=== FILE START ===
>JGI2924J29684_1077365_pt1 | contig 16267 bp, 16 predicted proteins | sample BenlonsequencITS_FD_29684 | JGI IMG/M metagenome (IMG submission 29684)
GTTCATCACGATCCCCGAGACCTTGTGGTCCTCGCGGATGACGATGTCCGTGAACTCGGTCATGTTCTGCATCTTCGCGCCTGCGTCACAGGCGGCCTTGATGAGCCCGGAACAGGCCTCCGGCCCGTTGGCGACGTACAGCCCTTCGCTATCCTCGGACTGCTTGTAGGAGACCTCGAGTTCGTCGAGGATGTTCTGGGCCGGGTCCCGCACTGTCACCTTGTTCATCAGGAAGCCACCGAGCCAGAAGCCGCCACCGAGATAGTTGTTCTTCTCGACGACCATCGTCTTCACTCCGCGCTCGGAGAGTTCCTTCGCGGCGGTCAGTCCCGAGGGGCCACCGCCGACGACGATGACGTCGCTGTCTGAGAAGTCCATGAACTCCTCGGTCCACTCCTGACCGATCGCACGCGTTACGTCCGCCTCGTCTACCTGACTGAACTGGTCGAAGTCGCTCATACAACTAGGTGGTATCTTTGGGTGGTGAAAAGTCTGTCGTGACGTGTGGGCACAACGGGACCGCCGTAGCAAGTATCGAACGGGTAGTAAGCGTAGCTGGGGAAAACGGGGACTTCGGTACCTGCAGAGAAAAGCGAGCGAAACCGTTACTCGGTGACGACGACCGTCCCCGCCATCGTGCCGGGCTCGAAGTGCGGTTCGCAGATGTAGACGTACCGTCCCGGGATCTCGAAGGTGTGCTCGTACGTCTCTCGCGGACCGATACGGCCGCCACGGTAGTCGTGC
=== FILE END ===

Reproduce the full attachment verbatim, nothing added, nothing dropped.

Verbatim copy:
>JGI2924J29684_1077365_pt1 | contig 16267 bp, 16 predicted proteins | sample BenlonsequencITS_FD_29684 | JGI IMG/M metagenome (IMG submission 29684)
GTTCATCACGATCCCCGAGACCTTGTGGTCCTCGCGGATGACGATGTCCGTGAACTCGGTCATGTTCTGCATCTTCGCGCCTGCGTCACAGGCGGCCTTGATGAGCCCGGAACAGGCCTCCGGCCCGTTGGCGACGTACAGCCCTTCGCTATCCTCGGACTGCTTGTAGGAGACCTCGAGTTCGTCGAGGATGTTCTGGGCCGGGTCCCGCACTGTCACCTTGTTCATCAGGAAGCCACCGAGCCAGAAGCCGCCACCGAGATAGTTGTTCTTCTCGACGACCATCGTCTTCACTCCGCGCTCGGAGAGTTCCTTCGCGGCGGTCAGTCCCGAGGGGCCACCGCCGACGACGATGACGTCGCTGTCTGAGAAGTCCATGAACTCCTCGGTCCACTCCTGACCGATCGCACGCGTTACGTCCGCCTCGTCTACCTGACTGAACTGGTCGAAGTCGCTCATACAACTAGGTGGTATCTTTGGGTGGTGAAAAGTCTGTCGTGACGTGTGGGCACAACGGGACCGCCGTAGCAAGTATCGAACGGGTAGTAAGCGTAGCTGGGGAAAACGGGGACTTCGGTACCTGCAGAGAAAAGCGAGCGAAACCGTTACTCGGTGACGACGACCGTCCCCGCCATCGTGCCGGGCTCGAAGTGCGGTTCGCAGATGTAGACGTACCGTCCCGGGATCTCGAAGGTGTGCTCGTACGTCTCTCGCGGACCGATACGGCCGCCACGGTAGTCGTGC